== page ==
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Bitcoin, BitGold, GoldMoney - and BullionVault

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Published : May 30th, 2015
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Category : Gold and Silver

GoldMoney taken over by bitcoin-to-gold service BitGold. What is BullionVault's view...?

MANY gold investors will have been surprised by the announcement made last week that one of our competitors, GoldMoney, was being sold to BitGold, writes Paul Tustain, CEO of BullionVault.

On a personal level I am pleased for James Turk, GoldMoney's founder and guiding hand, who was already in retirement, and with whom I have enjoyed many events and lunches. But the deal has a number of aspects which absolutely demand comment.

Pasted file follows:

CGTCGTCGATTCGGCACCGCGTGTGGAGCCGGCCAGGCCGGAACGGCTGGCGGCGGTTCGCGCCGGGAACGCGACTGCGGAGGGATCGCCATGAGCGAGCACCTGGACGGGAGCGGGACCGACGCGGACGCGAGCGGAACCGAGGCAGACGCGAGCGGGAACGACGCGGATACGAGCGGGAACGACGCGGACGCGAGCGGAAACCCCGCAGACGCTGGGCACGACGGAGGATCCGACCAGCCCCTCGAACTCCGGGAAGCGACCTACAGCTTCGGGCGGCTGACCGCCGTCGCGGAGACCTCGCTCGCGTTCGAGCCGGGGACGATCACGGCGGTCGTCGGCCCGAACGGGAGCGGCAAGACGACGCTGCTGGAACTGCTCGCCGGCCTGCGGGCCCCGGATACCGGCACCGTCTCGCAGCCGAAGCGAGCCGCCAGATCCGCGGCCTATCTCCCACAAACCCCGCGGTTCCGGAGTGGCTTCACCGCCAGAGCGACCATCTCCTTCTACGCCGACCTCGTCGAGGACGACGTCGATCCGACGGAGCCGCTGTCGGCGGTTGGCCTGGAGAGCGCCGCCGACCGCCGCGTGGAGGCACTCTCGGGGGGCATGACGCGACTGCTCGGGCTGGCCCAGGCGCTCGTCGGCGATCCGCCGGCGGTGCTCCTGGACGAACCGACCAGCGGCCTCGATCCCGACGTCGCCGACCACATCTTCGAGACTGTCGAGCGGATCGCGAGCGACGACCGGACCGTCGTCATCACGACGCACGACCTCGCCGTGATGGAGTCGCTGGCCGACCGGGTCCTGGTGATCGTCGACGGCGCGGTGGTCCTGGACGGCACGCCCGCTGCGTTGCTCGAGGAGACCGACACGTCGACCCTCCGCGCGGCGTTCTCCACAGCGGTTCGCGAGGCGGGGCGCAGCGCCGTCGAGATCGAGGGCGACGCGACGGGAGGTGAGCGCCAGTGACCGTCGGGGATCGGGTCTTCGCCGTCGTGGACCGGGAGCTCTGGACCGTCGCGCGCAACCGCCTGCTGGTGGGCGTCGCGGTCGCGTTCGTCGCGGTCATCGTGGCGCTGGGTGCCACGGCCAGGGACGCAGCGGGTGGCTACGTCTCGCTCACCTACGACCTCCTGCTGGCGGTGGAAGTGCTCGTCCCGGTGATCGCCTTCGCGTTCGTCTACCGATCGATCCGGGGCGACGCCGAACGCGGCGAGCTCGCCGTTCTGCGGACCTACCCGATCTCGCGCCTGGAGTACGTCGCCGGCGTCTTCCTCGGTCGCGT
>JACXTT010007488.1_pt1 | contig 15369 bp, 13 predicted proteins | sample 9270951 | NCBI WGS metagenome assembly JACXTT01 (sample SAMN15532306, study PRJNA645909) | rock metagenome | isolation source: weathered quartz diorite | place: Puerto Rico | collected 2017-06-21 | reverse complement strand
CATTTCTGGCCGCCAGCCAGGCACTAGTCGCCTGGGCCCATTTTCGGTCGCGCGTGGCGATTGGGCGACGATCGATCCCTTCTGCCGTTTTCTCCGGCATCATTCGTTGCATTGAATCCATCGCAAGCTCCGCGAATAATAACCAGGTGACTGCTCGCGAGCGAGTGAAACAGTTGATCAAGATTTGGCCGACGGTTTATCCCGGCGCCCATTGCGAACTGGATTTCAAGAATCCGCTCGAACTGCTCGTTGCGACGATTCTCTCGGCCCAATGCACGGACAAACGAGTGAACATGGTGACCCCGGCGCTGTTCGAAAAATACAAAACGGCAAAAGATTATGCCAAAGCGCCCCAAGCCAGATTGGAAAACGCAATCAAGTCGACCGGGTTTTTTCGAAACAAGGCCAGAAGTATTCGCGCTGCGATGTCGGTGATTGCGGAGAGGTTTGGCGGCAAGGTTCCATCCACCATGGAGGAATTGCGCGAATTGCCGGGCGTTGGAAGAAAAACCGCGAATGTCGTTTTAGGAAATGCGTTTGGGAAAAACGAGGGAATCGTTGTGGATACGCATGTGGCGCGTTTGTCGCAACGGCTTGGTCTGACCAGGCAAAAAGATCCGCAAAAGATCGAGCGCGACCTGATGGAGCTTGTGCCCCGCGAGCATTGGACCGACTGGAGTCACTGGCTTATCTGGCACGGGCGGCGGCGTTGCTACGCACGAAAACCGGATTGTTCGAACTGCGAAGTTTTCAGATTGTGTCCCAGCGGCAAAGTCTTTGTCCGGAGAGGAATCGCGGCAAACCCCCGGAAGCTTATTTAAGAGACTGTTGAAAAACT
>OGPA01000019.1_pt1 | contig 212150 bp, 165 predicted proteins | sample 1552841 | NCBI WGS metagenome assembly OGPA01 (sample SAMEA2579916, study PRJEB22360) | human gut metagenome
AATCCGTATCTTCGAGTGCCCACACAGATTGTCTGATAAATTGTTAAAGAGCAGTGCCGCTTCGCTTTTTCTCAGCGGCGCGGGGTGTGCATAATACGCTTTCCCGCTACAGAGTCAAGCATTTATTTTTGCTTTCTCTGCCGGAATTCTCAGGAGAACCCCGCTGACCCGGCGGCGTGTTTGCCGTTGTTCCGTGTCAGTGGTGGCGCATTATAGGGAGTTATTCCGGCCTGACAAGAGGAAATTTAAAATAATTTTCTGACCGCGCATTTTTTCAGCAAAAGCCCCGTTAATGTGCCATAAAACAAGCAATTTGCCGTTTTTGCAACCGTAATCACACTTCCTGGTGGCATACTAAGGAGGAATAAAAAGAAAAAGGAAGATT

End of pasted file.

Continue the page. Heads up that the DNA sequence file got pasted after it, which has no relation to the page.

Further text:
The GoldMoney data

The company I run, BullionVault, publishes its audited results every year. GoldMoney never did, and it shows us once again why transparency is profoundly healthy. 

At 00.41am on a Saturday morning UK time (after Toronto trading closed on Friday evening) GoldMoney's recent trading history was quietly published by BitGold. It had to tell the stock-market what it had acquired. Those results made scary reading.

  • GoldMoney's sales have collapsed – by 78.7% over three years.
  • It lost £9.4 million in just one year – 2014.
  • Its net assets fell from £25.4m in 2013 to £13.1m in 2015.
  • At its March 2015 year-end it is still posting losses.

The first thing we should understand is how GoldMoney lost so much money in 2014. The answer is presumably a combination of things but mainly that they bet their balance sheet on gold. Or, in the special language of company announcements: